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I Hear Voices

By:Gail Koger

Gail Koger



I Hear Voices





Prologue


I hear voices and see dead people. No, I’m not nuts. I’m psychic. It’s a family thing. I worked for a psychic hotline called Picas Moon. My specialty was Tarot Card readings. For only $. a minute, you got to chat with me, a real live, genuine, authentic, certified psychic. I even had a nice little certificate hanging on the wall of my cubicle that stated that fact. Want to know the future, need to connect with the spirit world or find the love of your life?

Give me your Visa or Master Card numbers and I was yours for as long as you needed me or until your money ran out. It was a nice gig.

Until Madam Celeste called me into her office on Christmas Eve and instead of getting that nice bonus check I was expecting, I was laid off. Me? I was the only genuine psychic she had. The rest were delusional quacks, flat out liars and phony, no talent hacks. Okay, the delusional quacks were Madam Celeste’s daughters, and of course, they kept their jobs. Family is family no matter how incredibly awful their advice was. I foresaw a lawsuit in their immediate future.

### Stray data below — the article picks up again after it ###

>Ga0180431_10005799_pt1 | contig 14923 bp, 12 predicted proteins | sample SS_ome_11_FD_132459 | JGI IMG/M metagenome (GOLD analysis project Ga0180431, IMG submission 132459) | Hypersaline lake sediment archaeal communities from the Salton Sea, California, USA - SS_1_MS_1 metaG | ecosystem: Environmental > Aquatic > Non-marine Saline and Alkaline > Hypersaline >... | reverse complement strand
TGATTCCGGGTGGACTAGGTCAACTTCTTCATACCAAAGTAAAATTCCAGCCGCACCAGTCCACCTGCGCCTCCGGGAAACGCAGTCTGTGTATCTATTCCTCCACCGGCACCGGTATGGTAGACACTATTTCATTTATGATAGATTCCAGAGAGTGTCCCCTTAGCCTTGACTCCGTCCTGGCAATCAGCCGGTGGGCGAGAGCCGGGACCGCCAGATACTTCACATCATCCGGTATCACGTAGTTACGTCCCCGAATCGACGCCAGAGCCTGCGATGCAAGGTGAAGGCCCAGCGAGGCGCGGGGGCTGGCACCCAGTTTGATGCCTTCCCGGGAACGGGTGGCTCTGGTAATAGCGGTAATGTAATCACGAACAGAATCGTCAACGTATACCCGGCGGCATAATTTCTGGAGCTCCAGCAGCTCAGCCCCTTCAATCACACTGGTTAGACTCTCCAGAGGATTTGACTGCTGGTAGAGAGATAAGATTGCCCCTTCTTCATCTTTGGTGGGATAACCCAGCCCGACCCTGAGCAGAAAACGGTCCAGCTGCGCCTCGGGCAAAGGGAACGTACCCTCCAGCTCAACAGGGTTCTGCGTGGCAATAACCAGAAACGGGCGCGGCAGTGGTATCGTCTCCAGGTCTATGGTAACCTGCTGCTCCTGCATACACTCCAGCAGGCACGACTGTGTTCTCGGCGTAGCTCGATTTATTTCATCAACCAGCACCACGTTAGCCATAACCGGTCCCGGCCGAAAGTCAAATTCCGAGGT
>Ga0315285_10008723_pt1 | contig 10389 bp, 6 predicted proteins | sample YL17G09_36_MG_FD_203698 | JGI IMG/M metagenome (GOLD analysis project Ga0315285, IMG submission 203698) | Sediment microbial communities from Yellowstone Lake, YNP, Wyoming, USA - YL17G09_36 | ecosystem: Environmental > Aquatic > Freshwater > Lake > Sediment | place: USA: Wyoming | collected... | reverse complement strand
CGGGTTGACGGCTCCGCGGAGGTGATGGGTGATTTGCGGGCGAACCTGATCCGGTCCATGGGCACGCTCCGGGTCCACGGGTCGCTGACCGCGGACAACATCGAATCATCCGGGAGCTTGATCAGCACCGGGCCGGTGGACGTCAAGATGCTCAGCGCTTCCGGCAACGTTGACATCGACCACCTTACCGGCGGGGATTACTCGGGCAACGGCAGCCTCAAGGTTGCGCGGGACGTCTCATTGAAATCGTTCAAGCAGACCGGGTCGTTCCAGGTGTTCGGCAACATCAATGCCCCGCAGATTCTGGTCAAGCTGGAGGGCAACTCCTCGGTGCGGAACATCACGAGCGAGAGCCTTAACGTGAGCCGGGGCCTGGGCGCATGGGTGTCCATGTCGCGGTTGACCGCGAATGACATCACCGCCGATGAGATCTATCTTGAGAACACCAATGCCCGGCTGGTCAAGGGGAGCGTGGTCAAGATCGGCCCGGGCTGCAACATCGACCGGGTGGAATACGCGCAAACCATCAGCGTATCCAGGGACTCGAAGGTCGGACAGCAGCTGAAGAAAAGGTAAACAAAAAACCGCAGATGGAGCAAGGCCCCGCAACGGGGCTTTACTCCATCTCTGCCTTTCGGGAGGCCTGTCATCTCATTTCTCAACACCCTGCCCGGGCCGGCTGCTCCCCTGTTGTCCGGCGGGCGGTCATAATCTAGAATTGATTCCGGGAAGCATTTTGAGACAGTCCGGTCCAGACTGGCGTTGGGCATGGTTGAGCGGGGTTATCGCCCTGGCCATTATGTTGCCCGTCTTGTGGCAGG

Since I’m an authentic psychic I should have seen it coming, right? It doesn’t work that way. I can’t predict my future. My life is basically a crap     shoot just like everyone else’s and sometimes you roll snake eyes.

On Christmas morning, I got hit with more bad news. My Aunt Sophie, another authentic psychic, had tracked me down and offered me my old job back. The one where I did séances that scammed grieving relatives out of their hard earned money. I hated every minute of it.